Apply “beginner’s mind” at all times. Over-communicate as often as possible. Outline every single step. It may feel like you are holding your client’s hand, and that may feel uncomfortable. Or you may feel as though you are enabling them.

I encourage you to think about the early stages of meeting and engaging with your clients as a different section of therapy, separated from the work itself. If autonomy is important to you and your clinical style, I encourage you to let your client know that in your first session. Set expectations (that’s beginning to sound familiar, right?). You can change anything you want or need to change as your work evolves.

Clients are largely conditioned by every other business they interact with in the world. They expect a level of information-sharing, follow up, and step-by-step outlines and guides that are as easy and clear as possible. In the marketing stage of your business, when you are first appearing in client’s searches and meeting clients for the first time, it will help you to lean in to these expectations of business experience as much as you are comfortable doing so. Then, in the first session, set expectations about the nature of the therapy moving forward.

6. Do not underestimate intentional disclosure and engagement

Millennials and prospective clients of younger generations increasingly express preferring that their therapist engage in the work together, at least to offer a reflection periodically.

In your first few sessions, if you intend to primarily listen as a primarily blank slate, I encourage you to at minimum set expectations with your client that that is your style.

While there is so much clinical relevance to a client’s reactions to your patience, containment, and creating space for them to lead, this is an increasingly unusual experience for clients. They will likely wonder to themselves, “Is that what therapy is really like?” “Is there something wrong with me?” or “Is there something wrong with my therapist?”

If you prefer to not share about your style directly, I encourage you to share a few blog posts, articles, or books to help clients familiarize with what therapy is like, what they can expect, and to encourage them to have patience.

Much like complications in the dating world, clients are all too familiar with how many options they have. We want to consistently remind that healing takes time, patience, and connection.

If you are comfortable providing reflection, containing the work in a few intro statements or summaries at the end of sessions, or becoming engaged and involved throughout sessions, lean in to that tendency. Your clients will appreciate hearing from you. Be sure to check-in regularly to create space for clients to share if something is not resonating.

7. Do not fail to consider your clients’ race, age, gender, and sexual orientation

I cannot overstate how important experiences related to one’s identity are to your clients. This has always been true and is especially true for millennial clients and younger, who value things like their identity and their values more than other demographic groups on average.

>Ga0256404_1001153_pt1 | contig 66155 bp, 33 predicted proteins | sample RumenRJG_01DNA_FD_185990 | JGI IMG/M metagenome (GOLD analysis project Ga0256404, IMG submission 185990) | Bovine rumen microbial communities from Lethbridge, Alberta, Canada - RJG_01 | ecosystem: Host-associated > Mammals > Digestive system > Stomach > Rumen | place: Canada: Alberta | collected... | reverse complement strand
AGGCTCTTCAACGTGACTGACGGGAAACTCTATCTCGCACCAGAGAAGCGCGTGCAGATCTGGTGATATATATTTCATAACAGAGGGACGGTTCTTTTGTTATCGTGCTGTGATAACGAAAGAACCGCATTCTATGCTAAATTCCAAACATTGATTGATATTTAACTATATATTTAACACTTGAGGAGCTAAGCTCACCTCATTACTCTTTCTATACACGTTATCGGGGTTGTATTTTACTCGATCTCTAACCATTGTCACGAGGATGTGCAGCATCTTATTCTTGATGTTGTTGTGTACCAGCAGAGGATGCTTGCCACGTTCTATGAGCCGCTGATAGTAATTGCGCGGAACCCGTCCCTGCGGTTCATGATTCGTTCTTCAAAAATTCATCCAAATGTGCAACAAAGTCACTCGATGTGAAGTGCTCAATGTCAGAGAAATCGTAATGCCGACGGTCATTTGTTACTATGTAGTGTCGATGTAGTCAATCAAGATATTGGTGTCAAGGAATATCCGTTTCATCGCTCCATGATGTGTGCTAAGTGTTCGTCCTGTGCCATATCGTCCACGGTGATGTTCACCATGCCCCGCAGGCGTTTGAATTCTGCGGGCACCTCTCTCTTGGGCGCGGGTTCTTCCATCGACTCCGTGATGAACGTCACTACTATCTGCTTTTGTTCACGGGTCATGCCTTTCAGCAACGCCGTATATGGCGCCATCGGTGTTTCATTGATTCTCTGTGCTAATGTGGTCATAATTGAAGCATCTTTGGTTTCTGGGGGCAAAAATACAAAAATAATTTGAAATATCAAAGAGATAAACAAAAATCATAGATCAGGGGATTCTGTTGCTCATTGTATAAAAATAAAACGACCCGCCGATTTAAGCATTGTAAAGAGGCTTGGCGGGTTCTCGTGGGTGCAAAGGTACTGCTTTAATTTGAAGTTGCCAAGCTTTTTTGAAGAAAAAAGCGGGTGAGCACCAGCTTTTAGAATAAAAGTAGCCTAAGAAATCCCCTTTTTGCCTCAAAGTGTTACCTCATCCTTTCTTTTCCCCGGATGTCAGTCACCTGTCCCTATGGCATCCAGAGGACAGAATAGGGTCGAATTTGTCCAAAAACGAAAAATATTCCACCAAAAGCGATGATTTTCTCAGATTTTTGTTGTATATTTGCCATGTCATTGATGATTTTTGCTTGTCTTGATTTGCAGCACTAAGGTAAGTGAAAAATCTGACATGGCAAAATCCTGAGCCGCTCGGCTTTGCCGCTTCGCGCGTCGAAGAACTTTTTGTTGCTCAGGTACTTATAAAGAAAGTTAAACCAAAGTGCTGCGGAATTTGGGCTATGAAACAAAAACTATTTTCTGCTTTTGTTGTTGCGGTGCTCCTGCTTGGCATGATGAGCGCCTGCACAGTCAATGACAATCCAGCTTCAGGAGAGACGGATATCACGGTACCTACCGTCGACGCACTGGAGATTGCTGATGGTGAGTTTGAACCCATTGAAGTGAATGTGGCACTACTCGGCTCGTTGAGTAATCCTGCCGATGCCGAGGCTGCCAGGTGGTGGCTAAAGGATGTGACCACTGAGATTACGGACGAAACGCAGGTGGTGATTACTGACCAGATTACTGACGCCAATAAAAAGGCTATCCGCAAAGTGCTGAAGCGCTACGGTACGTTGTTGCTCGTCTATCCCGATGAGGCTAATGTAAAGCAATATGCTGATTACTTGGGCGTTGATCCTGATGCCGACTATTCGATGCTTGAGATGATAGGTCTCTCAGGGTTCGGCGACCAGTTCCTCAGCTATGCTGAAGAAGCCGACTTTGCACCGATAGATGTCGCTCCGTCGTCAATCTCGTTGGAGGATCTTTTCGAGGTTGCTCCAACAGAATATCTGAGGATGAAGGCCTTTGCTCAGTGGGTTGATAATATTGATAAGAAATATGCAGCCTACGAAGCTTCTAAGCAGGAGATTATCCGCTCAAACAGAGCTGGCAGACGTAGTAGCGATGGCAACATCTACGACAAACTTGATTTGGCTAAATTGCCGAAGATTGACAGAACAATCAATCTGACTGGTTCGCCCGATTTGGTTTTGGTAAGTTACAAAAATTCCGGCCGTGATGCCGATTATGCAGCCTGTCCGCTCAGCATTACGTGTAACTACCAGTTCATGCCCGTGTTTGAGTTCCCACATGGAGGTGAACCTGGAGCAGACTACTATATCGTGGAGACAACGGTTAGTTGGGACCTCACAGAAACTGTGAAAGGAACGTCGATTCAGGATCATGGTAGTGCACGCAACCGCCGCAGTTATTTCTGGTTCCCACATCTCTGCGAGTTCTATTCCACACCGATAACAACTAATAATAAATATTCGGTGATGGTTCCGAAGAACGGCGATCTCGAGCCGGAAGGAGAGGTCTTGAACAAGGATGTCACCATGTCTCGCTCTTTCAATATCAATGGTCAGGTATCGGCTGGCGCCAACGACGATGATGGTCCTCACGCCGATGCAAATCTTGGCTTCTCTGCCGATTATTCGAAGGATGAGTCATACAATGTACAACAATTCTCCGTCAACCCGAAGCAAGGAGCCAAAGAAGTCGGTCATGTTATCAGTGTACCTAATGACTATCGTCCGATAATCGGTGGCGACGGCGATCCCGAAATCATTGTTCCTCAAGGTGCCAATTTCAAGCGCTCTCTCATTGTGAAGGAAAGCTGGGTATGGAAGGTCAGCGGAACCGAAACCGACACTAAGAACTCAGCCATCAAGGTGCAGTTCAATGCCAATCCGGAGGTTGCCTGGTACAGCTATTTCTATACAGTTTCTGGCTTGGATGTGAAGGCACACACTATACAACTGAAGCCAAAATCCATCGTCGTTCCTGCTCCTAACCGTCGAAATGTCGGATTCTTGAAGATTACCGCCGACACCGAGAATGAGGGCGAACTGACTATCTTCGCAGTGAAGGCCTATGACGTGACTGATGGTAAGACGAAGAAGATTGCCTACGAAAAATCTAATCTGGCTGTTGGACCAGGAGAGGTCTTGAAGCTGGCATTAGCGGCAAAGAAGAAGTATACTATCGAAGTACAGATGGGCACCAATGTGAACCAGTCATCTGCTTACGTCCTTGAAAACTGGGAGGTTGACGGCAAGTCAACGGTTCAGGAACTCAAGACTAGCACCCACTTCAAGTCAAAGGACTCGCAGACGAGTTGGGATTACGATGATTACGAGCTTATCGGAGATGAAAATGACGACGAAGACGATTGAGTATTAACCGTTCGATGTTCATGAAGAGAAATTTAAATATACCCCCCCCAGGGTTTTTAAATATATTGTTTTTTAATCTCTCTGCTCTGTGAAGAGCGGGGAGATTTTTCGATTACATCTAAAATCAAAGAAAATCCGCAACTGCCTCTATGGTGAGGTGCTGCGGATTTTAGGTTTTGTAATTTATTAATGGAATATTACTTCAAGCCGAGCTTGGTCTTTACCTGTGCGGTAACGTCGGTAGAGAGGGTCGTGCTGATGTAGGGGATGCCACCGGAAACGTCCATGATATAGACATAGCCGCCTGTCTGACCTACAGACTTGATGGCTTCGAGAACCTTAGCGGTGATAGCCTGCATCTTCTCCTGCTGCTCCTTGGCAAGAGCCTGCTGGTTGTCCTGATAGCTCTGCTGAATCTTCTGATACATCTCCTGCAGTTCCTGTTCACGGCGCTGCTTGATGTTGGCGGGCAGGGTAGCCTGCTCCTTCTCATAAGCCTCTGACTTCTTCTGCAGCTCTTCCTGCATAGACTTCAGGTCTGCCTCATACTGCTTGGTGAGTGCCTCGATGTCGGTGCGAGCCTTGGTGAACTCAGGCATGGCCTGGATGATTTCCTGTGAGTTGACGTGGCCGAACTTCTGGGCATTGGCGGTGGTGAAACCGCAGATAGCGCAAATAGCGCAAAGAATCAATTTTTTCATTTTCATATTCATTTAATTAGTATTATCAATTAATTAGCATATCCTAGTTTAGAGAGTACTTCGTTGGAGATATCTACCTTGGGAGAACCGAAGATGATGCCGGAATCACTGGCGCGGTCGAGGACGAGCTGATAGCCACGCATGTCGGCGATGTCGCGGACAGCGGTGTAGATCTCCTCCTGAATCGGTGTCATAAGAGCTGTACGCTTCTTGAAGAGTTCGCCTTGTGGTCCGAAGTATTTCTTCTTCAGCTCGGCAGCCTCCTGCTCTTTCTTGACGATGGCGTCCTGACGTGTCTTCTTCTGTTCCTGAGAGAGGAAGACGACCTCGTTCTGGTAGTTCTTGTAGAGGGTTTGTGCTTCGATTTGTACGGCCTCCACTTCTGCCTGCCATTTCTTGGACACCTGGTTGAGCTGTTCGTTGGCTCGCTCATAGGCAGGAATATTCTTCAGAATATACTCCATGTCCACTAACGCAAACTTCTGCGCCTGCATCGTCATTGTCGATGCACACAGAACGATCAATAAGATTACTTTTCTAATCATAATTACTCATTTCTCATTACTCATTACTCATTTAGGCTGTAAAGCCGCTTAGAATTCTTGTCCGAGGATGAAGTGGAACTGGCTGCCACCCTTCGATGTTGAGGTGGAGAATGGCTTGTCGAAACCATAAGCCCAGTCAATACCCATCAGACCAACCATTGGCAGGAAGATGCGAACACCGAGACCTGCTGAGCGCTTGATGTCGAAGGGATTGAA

If your client has shared a particular race, age, gender, or sexual orientation with you, I encourage you to think about everything they are sharing with you through a lens that considers their unique identity aspects, and how the various aspects of their identities influence each other.

Your first instinct may be that something “does not have to do with race.” I assure you: everything has to do with race. Think about your client’s race, and your race, and how the two impact both the individual and your new duo.

I encourage you to engage in consistent self-education around race, gender, sexual orientation, and age to immerse in and understand as much as possible how your own identity dynamics impact you and impact your work, how these identity elements affect your clients, and how you both may be affecting and intertwining with each other.

8. Do not make assumptions about what your client can or cannot afford

Sometimes, our knee-jerk reaction is to assume that a client with a hard-earned title and a successful partner can afford $400/session. Other times, we assume that someone who works at a non-profit needs the low-end of our sliding scale.

I encourage you to have an honest conversation with your clients -- prospective and existing -- about fee, as much as possible. Money makes us all uncomfortable but it is fertile ground for connection, humility, empathy, and learning. It is possible that there is additional information that you don’t yet have access to that will inform the best possible path forward for both of you.

9. Do not ignore your prospective client’s career

Especially if you are in an urban or metropolitan area, career and work identity are increasingly central for millennials. If your client, or prospective client, is talking often about work, work very well may be a central source of stress for them. If they are not talking about work, there may be a painful reason as to why, as well.

When seeking a provider to move forward with, millennials look for a provider who will understand them. They look for providers who understand their unique identity, and within that identity is their professional experience, in all of its highs and lows.

It may be helpful for you to share a little bit about your own professional experience, especially if you’re a career changer who’s worked in roles other than therapist, social worker, or coach.

It may also be helpful for you to mention buckets of careers and industries that you have helped other clients work through. The more that your prospective clients can see themselves in your success stories, the more they will trust that you can help them, too.

Millennials are the future of therapy, and they are looking for a therapeutic experience that respects every part of their identity, and makes it as easy as possible for them and their loved ones to access care. Providing this experience for millennials will help you work with more millennial clients, and be part of a world where mental health care is accessible, anti-racist, adaptable, and made for everyone.

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About the author

Alyssa Petersel, Co-Founder and CEO of My Wellbeing and author of Somehow I Am Different, graduated from Northwestern University in 2013 with dual BA degrees in psychology and international studies, graduated summa cum laude from New York University in May 2017 with her Master's in Social Work, and graduated from The Writer's Institute non-fiction program at CUNY Graduate Center in May 2017. A native New Yorker, Alyssa now lives in Brooklyn and enjoys running, coffee, community, and social justice.